7. The spittoon of claim 1, wherein the spittoon cap further comprises a cap flange.
8. The spittoon of claim 1, wherein the spittoon further comprises a spittoon cap plug, the spittoon cap plug being configurable to reside in the tube.
9. The spittoon of claim 8, wherein the spittoon cap plug is further configurable to be coupled to the spittoon cap.
10. A spittoon cap, the spittoon cap comprising:
(i) a tube;
(ii) a first cap lip; and
(iii) a second cap lip,
wherein the first cap lip and the second cap lip define a cap cavity, the cap cavity configured to hold a smokeless tobacco can.
11. The spittoon of claim 10, wherein the spittoon cap further comprises one or more cap wing.
12. The spittoon of claim 10, wherein the spittoon cap further comprises one or more cap hole.
13. The spittoon of claim 10, wherein the spittoon cap further comprises one or more indentation.
14. The spittoon of claim 10, wherein the spittoon cap further comprises a plug coupling aperture and a plug coupling notch.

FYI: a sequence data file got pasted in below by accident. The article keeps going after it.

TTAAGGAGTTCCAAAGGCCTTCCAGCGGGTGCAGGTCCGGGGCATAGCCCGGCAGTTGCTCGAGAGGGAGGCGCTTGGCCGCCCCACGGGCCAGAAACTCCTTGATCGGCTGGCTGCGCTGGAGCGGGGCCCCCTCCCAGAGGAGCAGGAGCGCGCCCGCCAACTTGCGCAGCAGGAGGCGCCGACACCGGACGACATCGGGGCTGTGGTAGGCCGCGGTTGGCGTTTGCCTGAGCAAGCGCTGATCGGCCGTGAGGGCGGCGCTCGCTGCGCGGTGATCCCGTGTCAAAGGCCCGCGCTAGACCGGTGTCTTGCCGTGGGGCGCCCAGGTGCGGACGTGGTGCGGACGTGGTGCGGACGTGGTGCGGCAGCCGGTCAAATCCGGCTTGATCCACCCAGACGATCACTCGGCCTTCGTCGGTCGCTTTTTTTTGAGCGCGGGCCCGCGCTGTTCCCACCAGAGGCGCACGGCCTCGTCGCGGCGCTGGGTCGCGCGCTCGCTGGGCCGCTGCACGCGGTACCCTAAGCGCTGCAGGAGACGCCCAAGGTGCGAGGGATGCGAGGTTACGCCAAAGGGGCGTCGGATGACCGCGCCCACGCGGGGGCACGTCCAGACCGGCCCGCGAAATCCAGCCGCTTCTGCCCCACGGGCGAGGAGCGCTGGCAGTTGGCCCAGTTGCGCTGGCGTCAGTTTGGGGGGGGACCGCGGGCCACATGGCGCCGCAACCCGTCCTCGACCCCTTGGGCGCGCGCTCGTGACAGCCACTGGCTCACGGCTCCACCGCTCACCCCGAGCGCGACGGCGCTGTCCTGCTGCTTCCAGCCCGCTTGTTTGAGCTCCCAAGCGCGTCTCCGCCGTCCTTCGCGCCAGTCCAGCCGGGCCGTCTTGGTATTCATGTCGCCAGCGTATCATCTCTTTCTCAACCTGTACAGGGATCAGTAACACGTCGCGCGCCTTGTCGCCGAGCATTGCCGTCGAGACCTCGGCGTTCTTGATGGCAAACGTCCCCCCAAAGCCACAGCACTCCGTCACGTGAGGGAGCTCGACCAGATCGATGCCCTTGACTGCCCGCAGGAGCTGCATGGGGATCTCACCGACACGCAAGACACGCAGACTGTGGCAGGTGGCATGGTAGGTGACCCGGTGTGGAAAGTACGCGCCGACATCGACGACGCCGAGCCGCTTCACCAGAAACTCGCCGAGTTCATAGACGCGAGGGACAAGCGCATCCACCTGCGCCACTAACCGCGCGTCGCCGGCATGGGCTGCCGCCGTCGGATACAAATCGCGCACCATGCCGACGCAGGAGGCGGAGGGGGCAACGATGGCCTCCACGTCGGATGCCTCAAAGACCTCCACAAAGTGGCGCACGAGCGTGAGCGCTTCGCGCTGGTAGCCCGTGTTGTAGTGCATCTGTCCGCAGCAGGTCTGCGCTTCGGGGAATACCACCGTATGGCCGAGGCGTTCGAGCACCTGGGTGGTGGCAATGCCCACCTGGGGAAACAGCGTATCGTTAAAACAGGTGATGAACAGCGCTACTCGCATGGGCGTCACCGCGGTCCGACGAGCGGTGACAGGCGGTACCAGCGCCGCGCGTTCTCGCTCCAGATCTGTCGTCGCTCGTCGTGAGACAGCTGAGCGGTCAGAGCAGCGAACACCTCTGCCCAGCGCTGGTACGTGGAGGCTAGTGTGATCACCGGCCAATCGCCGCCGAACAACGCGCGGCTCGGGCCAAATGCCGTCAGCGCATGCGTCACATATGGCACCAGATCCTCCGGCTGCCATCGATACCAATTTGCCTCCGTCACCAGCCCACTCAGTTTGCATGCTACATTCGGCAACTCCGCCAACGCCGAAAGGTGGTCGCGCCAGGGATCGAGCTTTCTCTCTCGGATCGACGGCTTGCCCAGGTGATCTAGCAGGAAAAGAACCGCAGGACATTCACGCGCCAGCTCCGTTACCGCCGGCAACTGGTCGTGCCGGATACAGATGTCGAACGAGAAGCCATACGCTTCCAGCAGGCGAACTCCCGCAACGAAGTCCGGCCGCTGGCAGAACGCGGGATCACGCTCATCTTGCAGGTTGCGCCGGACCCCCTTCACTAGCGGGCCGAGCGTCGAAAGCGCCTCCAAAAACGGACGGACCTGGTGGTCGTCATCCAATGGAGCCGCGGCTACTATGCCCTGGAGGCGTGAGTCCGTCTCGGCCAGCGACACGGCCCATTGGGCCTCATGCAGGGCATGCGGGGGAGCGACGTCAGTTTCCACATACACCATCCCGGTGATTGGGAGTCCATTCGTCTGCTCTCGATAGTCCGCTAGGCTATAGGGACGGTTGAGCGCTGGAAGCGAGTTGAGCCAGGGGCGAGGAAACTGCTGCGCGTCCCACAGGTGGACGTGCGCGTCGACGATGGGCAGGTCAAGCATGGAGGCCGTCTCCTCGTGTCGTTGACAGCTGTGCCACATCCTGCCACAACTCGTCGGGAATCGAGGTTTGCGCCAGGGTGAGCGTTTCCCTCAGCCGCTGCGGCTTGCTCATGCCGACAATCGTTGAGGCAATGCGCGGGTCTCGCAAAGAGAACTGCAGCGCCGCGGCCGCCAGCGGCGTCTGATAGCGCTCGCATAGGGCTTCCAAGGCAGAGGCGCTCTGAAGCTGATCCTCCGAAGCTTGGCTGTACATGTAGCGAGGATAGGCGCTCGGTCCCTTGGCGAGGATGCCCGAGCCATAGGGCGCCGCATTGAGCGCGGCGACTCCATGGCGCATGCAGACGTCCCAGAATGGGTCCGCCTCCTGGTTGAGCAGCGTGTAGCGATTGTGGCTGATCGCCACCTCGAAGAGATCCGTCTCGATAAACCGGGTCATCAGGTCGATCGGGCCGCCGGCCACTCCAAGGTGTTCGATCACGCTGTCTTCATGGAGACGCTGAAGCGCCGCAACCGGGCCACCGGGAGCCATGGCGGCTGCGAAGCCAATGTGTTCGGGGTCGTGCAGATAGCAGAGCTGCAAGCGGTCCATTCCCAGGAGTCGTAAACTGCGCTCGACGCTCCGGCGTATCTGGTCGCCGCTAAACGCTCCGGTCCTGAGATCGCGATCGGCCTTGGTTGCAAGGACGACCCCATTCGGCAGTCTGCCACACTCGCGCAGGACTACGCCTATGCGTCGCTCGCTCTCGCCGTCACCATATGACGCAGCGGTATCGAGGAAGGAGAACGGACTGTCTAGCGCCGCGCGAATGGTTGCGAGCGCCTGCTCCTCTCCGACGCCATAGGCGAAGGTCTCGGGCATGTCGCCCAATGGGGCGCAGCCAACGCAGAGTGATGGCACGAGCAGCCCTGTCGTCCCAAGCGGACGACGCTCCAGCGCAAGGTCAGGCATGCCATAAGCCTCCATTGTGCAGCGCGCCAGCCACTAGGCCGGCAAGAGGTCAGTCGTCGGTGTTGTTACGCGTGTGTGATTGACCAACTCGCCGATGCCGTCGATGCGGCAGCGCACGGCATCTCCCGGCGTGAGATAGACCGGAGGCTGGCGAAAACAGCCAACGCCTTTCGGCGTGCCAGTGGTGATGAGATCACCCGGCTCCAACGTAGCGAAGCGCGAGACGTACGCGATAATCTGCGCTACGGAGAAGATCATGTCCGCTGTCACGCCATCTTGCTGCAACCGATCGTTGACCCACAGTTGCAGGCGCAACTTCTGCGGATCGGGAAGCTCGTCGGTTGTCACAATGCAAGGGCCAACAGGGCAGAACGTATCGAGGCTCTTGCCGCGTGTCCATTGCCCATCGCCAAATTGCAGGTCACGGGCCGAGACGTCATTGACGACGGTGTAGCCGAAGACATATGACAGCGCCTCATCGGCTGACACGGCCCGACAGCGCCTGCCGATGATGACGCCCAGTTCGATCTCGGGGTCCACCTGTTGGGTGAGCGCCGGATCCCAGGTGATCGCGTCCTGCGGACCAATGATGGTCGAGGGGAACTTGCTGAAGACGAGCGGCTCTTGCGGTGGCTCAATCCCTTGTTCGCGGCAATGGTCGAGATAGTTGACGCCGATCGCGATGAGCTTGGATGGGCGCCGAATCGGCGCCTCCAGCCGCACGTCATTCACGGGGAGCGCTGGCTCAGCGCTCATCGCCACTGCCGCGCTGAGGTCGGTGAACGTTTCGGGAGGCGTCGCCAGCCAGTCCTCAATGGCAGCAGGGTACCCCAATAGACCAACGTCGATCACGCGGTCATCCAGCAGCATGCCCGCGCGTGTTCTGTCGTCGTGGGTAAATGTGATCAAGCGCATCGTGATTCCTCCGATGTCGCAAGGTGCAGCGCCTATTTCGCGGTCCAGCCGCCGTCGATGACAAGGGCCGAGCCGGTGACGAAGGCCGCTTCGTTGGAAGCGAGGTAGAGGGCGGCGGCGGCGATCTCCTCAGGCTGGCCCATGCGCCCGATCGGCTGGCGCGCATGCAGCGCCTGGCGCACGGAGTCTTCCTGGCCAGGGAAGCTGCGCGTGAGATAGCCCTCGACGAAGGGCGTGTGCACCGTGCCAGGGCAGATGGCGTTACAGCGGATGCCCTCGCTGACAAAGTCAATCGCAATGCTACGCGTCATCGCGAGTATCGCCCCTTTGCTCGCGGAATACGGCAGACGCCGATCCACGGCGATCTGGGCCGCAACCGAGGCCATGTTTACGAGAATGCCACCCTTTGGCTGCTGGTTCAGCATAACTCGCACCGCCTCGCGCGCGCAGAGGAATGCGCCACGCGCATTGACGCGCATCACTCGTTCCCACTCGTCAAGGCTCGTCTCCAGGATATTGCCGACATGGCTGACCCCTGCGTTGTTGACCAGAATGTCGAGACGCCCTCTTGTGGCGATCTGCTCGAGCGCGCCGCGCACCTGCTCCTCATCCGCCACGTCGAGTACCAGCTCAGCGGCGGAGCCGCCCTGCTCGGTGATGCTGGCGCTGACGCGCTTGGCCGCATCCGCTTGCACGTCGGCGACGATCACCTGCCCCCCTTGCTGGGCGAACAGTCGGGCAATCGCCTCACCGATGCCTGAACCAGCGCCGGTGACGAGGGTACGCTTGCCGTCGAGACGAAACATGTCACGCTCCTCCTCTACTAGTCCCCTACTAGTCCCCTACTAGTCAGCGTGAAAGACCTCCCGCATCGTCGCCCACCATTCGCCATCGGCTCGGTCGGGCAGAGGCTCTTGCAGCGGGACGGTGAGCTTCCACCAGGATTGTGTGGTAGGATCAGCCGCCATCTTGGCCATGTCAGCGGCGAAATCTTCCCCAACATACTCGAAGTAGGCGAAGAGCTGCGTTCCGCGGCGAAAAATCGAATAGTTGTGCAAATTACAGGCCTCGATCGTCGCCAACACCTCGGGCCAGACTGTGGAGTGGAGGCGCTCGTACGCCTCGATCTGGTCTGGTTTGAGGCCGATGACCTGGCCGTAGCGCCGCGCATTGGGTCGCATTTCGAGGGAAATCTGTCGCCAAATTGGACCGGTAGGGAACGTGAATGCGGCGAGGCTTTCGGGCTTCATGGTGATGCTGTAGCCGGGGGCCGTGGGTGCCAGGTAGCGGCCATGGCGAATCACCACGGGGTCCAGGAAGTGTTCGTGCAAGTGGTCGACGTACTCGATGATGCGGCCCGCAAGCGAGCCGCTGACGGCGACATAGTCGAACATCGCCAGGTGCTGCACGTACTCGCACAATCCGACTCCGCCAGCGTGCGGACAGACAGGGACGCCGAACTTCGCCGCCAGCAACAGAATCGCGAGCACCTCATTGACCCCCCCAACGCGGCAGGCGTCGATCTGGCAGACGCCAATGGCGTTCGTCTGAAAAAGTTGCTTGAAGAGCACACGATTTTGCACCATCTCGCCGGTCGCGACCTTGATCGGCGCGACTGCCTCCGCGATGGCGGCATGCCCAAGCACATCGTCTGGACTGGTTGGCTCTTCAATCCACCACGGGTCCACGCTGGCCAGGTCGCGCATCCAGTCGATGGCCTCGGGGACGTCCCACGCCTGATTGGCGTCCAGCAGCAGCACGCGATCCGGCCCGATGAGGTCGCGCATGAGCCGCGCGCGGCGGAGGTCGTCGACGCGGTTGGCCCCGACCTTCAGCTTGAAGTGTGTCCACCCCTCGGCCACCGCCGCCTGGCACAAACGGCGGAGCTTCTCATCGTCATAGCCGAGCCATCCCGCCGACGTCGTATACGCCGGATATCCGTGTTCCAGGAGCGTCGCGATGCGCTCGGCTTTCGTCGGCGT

15. The spittoon of claim 10, wherein the spittoon cap further comprises a cap flange.
16. The spittoon of claim 10, wherein the spittoon further comprises a spittoon cap plug, the spittoon cap plug being configurable to reside in the tube.
17. The spittoon of claim 16, wherein the spittoon cap plug is further configurable to be coupled to the spittoon cap.
18. A spittoon cap, the spittoon cap comprising:
(i) a tube;
(ii) a first cap lip;
(iii) a second cap lip; and
(iv) one or more cap wing,
wherein the first cap lip, the second cap lip, and the one or more cap wing define a cap cavity, the cap cavity configured to hold a smokeless tobacco can.
19. The spittoon of claim 10, wherein the spittoon cap further comprises one or more cap hole.
20. The spittoon of claim 10, wherein the spittoon cap further comprises one or more indentation.
Description
FIELD OF THE INVENTION

This invention relates generally to smokeless tobacco, and more specifically, to systems and methods for the use and storage of smokeless tobacco.

BACKGROUND OF THE INVENTION